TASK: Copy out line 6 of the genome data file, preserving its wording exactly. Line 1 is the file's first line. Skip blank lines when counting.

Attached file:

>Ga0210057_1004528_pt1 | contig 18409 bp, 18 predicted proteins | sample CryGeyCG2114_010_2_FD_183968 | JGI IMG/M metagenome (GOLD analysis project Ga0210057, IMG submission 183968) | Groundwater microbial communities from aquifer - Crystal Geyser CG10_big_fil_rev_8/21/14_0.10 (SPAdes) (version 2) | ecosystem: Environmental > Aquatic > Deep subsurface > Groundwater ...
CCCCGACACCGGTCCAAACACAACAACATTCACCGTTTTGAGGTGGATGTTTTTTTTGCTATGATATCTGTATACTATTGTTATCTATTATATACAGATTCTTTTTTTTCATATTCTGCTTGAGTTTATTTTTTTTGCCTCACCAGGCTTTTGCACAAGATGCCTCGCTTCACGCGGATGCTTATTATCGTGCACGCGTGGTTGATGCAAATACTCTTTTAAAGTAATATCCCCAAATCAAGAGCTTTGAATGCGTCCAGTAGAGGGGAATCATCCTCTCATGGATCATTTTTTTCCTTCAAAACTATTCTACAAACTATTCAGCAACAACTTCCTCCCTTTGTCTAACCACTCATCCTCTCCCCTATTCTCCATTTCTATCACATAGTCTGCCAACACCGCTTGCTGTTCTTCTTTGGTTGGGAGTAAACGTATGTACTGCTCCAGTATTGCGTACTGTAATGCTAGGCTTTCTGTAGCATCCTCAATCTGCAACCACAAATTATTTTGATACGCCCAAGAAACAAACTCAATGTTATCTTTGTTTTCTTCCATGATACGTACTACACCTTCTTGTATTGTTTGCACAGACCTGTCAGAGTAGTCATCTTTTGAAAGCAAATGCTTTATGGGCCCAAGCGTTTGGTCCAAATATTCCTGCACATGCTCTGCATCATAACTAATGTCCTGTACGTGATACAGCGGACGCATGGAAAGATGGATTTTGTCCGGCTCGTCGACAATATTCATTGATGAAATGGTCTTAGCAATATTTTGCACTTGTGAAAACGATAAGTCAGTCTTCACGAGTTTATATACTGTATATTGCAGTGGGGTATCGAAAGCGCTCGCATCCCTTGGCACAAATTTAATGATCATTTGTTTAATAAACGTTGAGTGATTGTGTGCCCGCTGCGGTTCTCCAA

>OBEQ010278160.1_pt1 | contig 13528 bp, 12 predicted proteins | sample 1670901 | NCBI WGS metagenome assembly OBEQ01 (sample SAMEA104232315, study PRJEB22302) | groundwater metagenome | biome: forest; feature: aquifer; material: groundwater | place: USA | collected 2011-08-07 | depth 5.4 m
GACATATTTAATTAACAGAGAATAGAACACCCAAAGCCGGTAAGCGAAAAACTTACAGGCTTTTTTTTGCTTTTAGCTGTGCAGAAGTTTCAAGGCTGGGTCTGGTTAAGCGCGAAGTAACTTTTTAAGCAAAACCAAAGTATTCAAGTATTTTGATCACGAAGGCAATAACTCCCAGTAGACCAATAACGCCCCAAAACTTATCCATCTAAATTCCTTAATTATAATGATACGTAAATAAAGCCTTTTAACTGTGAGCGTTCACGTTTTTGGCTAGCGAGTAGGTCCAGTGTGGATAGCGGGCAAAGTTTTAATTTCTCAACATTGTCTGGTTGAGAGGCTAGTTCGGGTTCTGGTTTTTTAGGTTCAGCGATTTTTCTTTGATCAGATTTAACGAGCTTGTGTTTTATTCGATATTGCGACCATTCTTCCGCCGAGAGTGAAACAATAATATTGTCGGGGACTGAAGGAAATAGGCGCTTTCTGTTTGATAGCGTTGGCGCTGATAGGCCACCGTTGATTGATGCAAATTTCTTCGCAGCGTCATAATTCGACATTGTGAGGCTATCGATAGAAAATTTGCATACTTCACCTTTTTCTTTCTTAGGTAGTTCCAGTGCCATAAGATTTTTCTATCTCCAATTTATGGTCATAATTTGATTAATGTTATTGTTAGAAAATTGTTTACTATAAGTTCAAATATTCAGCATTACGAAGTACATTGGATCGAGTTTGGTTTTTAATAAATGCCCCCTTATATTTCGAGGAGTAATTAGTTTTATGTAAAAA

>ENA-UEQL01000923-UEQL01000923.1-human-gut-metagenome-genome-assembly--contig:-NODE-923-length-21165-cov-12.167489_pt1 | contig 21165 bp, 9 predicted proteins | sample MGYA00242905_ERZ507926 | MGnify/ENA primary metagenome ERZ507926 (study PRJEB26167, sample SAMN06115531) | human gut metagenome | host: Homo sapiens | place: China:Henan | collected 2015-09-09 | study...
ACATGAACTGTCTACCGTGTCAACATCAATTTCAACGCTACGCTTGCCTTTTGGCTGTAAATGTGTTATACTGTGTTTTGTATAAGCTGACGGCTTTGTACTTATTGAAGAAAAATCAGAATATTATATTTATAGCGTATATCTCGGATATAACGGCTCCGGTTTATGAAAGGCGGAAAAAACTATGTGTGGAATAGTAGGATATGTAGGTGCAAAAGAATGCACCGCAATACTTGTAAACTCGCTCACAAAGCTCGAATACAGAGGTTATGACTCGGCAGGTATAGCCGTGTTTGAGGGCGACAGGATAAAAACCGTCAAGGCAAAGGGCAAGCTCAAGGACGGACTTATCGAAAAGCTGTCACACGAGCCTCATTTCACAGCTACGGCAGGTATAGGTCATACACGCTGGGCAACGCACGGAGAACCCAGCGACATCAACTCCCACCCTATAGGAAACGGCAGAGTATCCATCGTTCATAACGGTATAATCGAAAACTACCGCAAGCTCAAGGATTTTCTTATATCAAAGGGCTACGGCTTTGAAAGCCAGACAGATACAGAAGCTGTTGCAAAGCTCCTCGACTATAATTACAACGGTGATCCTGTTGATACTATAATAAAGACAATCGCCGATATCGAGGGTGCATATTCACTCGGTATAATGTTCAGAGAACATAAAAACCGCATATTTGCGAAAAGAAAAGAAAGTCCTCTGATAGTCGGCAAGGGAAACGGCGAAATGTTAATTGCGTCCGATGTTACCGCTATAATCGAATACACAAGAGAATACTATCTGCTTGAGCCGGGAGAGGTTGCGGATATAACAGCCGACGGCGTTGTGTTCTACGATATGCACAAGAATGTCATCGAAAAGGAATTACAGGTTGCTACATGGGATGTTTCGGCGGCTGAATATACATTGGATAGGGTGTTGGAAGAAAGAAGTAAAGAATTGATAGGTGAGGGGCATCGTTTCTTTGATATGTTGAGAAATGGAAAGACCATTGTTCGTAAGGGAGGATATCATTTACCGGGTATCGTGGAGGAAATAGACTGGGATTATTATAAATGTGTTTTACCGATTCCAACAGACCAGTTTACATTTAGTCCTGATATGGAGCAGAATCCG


ACATGAACTGTCTACCGTGTCAACATCAATTTCAACGCTACGCTTGCCTTTTGGCTGTAAATGTGTTATACTGTGTTTTGTATAAGCTGACGGCTTTGTACTTATTGAAGAAAAATCAGAATATTATATTTATAGCGTATATCTCGGATATAACGGCTCCGGTTTATGAAAGGCGGAAAAAACTATGTGTGGAATAGTAGGATATGTAGGTGCAAAAGAATGCACCGCAATACTTGTAAACTCGCTCACAAAGCTCGAATACAGAGGTTATGACTCGGCAGGTATAGCCGTGTTTGAGGGCGACAGGATAAAAACCGTCAAGGCAAAGGGCAAGCTCAAGGACGGACTTATCGAAAAGCTGTCACACGAGCCTCATTTCACAGCTACGGCAGGTATAGGTCATACACGCTGGGCAACGCACGGAGAACCCAGCGACATCAACTCCCACCCTATAGGAAACGGCAGAGTATCCATCGTTCATAACGGTATAATCGAAAACTACCGCAAGCTCAAGGATTTTCTTATATCAAAGGGCTACGGCTTTGAAAGCCAGACAGATACAGAAGCTGTTGCAAAGCTCCTCGACTATAATTACAACGGTGATCCTGTTGATACTATAATAAAGACAATCGCCGATATCGAGGGTGCATATTCACTCGGTATAATGTTCAGAGAACATAAAAACCGCATATTTGCGAAAAGAAAAGAAAGTCCTCTGATAGTCGGCAAGGGAAACGGCGAAATGTTAATTGCGTCCGATGTTACCGCTATAATCGAATACACAAGAGAATACTATCTGCTTGAGCCGGGAGAGGTTGCGGATATAACAGCCGACGGCGTTGTGTTCTACGATATGCACAAGAATGTCATCGAAAAGGAATTACAGGTTGCTACATGGGATGTTTCGGCGGCTGAATATACATTGGATAGGGTGTTGGAAGAAAGAAGTAAAGAATTGATAGGTGAGGGGCATCGTTTCTTTGATATGTTGAGAAATGGAAAGACCATTGTTCGTAAGGGAGGATATCATTTACCGGGTATCGTGGAGGAAATAGACTGGGATTATTATAAATGTGTTTTACCGATTCCAACAGACCAGTTTACATTTAGTCCTGATATGGAGCAGAATCCG